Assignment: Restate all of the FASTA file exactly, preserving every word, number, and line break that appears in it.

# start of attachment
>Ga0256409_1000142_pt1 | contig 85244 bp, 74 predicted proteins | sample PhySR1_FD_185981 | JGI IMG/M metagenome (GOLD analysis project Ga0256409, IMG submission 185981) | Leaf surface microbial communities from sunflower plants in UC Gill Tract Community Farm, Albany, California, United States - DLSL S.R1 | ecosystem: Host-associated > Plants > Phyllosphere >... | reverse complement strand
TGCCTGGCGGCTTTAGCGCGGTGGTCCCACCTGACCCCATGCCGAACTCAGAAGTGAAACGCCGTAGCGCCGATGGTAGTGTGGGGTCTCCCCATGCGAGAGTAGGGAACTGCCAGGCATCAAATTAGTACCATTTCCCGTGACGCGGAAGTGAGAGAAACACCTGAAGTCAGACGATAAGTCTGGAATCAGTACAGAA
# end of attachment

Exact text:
>Ga0256409_1000142_pt1 | contig 85244 bp, 74 predicted proteins | sample PhySR1_FD_185981 | JGI IMG/M metagenome (GOLD analysis project Ga0256409, IMG submission 185981) | Leaf surface microbial communities from sunflower plants in UC Gill Tract Community Farm, Albany, California, United States - DLSL S.R1 | ecosystem: Host-associated > Plants > Phyllosphere >... | reverse complement strand
TGCCTGGCGGCTTTAGCGCGGTGGTCCCACCTGACCCCATGCCGAACTCAGAAGTGAAACGCCGTAGCGCCGATGGTAGTGTGGGGTCTCCCCATGCGAGAGTAGGGAACTGCCAGGCATCAAATTAGTACCATTTCCCGTGACGCGGAAGTGAGAGAAACACCTGAAGTCAGACGATAAGTCTGGAATCAGTACAGAA